-Dustin Cox

Defensive Coordinator Mike Macdonald

What can’t you say about this guy? He lost his top corner, a top-5 safety and started the year without one of his starting edge players. In the meantime, the starting nickel went down, multiple other defensive backs have been rotated in and out, and two more edge players have gone down. Despite all that, this unit is third in points allowed per game (14.5), third in overall defense (260.8 yards per game), seventh in run defense (92.5 yards per game), and third in passing defense (168.5 yards per game). They are third in red zone defense with opponents only converting 30% of the time, and first in both yards per play (3.75) and yards per pass play (4.08). Macdonald’s scheme has revitalized a devalued position with their top inside linebacker duo and used them to hide the cornerback room. He’s put guys like Brandon Stephens, Geno Stone, and Daryl Worley in position to succeed and taken advantage of players like Jadeveon Clowney and Kyle Hamilton to wreck havoc on quarterbacks. Considering the reinforcements coming in with Marlon Humphrey, Marcus Williams, Odafe Oweh, Tyus Bowser all hopefully playing soon, this defense will only get better as they play tougher competition.

-Zach Canter

Offensive Coordinator Todd Monken

While picking Mike Macdonald was tempting, I have to go with Monken here, purely over the incredible red zone success the team has seen this year. Last season, converting touchdowns in the red zone was a massive problem area for the Ravens as they ranked 30th in the NFL in red-zone touchdown percentage. This year? Number one in the league through four weeks, converting a whopping 80% of their red-zone trips into touchdowns. It seems like Monken is relying heavily on Lamar Jackson’s rushing ability to torch teams inside the twenty. Through four weeks, Jackson has already surpassed his total rushing touchdowns in 2022. Has the offense sputtered at times? Yes. However, when you are putting seven on the board four out of every five times you cross the opponents twenty yard line, you can afford a few slip-ups. While Macdonald and the defense deserve major props for their performance, they have yet to be truly tested by a top offense where as the Ravens offense just put on a clinic vs. the league’s number one defense entering the contest.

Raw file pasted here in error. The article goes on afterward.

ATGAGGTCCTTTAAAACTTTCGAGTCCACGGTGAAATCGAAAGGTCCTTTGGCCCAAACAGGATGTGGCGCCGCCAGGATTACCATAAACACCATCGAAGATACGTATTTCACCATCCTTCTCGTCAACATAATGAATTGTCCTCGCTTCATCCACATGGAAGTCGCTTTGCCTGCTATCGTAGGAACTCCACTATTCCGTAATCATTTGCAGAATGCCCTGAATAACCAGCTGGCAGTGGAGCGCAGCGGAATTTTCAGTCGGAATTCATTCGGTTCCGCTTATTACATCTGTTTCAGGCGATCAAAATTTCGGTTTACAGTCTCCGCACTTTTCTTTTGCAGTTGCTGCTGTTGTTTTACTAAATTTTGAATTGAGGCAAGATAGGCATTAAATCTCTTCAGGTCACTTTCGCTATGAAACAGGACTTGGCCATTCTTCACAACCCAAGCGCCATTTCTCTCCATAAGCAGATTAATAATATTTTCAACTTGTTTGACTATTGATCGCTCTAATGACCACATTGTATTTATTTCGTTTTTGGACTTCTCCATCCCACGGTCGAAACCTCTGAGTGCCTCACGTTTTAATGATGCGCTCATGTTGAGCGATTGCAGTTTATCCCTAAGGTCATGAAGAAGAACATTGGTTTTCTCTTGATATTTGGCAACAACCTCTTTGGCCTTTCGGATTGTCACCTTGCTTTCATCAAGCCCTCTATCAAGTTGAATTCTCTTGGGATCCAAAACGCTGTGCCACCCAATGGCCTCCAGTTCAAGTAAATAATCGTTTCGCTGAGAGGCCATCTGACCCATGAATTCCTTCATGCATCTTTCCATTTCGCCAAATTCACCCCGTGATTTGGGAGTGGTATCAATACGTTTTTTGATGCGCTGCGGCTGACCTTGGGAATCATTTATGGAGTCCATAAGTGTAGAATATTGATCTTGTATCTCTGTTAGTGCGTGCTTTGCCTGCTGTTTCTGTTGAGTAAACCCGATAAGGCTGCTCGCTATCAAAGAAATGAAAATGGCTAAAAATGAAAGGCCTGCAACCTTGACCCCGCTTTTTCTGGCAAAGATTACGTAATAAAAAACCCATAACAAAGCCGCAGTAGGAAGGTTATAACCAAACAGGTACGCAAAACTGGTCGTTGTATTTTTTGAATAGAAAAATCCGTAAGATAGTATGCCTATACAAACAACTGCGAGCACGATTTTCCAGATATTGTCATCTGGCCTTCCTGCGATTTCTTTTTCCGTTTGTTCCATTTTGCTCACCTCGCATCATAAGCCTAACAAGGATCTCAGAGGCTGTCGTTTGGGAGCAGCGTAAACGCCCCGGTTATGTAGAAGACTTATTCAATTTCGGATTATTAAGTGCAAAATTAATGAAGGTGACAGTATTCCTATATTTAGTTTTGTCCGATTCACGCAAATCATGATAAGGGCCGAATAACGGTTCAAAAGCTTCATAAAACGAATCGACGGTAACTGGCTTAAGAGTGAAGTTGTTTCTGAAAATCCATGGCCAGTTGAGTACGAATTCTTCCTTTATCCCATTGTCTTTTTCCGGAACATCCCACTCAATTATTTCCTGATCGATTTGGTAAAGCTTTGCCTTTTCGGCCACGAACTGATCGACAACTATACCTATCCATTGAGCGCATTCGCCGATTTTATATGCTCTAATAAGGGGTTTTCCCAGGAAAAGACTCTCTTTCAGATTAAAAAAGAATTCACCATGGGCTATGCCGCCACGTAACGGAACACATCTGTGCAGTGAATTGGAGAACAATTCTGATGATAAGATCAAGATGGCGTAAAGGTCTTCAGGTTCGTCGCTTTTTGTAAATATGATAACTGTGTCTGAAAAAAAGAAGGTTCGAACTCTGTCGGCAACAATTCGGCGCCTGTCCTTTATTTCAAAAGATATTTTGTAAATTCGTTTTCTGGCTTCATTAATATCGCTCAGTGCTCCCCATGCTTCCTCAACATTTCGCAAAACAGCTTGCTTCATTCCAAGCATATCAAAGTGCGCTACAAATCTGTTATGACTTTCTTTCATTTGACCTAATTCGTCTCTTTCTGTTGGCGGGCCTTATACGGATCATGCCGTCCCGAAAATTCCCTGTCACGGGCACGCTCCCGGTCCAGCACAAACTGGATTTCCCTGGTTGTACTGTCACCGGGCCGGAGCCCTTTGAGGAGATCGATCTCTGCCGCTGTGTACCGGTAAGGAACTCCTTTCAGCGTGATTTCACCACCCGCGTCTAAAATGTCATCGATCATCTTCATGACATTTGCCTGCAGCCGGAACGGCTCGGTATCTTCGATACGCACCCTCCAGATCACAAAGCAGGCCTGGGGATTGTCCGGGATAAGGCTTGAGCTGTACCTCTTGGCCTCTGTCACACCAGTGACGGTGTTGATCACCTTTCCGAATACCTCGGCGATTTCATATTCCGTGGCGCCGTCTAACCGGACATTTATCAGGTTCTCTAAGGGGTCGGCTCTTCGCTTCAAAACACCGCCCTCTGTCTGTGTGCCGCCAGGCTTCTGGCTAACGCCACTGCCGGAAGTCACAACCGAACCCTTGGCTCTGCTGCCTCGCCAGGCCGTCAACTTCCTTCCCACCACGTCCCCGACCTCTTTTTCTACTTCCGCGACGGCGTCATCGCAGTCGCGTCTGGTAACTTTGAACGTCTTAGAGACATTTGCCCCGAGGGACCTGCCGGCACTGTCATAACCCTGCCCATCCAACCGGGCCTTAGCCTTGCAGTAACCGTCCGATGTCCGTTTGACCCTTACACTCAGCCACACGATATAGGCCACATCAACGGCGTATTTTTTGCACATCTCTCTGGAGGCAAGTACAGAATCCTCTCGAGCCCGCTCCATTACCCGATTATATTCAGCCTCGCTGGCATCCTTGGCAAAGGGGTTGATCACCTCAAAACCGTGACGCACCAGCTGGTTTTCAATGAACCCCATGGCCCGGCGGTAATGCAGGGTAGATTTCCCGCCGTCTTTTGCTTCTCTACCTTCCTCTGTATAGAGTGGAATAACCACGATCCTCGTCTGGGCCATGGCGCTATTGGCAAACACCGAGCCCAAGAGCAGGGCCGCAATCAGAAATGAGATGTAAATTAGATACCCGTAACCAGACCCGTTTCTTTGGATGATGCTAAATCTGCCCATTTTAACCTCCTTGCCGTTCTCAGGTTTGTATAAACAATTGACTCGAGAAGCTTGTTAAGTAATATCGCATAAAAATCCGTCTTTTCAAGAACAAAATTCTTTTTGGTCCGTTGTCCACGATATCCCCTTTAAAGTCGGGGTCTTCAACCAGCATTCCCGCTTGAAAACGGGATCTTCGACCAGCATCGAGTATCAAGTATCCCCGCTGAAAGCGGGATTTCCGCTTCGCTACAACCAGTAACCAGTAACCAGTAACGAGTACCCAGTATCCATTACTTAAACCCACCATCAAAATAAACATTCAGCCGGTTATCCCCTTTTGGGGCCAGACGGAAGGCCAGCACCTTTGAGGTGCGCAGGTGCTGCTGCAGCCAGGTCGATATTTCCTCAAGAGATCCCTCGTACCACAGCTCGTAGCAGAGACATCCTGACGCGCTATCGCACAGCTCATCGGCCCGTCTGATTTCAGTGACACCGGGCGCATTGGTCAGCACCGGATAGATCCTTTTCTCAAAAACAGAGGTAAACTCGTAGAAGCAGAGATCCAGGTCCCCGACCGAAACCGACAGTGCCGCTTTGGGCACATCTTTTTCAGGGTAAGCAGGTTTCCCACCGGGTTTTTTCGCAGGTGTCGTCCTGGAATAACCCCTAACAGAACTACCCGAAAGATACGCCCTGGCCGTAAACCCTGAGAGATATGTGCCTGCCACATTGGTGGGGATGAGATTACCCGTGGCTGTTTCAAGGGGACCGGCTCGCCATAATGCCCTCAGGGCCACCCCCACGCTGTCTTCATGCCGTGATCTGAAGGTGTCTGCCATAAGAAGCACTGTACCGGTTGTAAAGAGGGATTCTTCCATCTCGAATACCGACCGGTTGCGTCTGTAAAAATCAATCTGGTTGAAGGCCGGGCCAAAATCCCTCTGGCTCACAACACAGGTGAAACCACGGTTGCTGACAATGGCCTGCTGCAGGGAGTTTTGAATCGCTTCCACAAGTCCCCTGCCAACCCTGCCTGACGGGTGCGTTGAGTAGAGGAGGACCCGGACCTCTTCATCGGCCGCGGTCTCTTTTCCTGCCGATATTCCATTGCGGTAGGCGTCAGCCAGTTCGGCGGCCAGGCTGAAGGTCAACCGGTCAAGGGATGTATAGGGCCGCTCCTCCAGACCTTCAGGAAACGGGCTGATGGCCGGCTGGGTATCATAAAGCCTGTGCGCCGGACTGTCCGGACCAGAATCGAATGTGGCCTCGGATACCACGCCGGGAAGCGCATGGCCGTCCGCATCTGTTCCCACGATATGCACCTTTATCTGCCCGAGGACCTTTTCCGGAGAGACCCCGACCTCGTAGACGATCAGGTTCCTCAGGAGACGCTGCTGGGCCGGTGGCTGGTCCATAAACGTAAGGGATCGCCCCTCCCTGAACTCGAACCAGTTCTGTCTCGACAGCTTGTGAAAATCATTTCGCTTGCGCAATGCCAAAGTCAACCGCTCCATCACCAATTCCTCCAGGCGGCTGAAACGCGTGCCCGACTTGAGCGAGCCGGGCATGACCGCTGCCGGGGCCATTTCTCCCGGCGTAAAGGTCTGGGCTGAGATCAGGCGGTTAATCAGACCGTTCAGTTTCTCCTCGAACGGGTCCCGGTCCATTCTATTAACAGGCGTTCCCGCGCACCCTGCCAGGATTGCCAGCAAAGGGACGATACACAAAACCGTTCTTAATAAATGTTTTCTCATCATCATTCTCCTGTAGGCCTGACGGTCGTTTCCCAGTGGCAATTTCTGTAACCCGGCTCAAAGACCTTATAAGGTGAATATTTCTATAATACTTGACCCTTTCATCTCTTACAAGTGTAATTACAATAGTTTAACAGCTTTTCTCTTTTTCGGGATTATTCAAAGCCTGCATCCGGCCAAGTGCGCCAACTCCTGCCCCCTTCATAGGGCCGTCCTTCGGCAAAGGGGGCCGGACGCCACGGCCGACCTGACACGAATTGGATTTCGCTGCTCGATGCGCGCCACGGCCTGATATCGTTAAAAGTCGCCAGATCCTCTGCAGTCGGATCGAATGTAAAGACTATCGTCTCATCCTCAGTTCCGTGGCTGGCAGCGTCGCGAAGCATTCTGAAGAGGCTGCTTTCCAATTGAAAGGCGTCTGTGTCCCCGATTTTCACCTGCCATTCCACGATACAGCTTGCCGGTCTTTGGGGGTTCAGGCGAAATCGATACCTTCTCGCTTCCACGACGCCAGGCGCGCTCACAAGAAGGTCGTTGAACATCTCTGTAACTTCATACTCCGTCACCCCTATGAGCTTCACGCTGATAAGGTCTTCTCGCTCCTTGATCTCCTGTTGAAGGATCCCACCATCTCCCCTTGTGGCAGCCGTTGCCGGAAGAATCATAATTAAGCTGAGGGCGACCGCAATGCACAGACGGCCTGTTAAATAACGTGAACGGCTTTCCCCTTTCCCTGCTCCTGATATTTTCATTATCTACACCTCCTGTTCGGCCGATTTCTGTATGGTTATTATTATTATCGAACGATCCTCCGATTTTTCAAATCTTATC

-Stephen Bopst

Defensive Coordinator Mike Macdonald

The Ravens’ defense has had the benefit of facing a bit of a hodge-podge group of opposing quarterbacks to begin the season. However, despite a revolving door of parts at edge rusher and in the secondary, they’ve been one of the league’s top defenses. That can largely be attributed to Macdonald, who’s pushing all the right buttons to get the most out of the talent at his disposal. The Ravens have been without top playmakers like Marlon Humphrey, Marcus Williams, Odafe Oweh, Tyus Bowser, and David Ojabo for multiple games — some the entire year so far. In spite of this, Macdonald has the group humming

— Frank Platko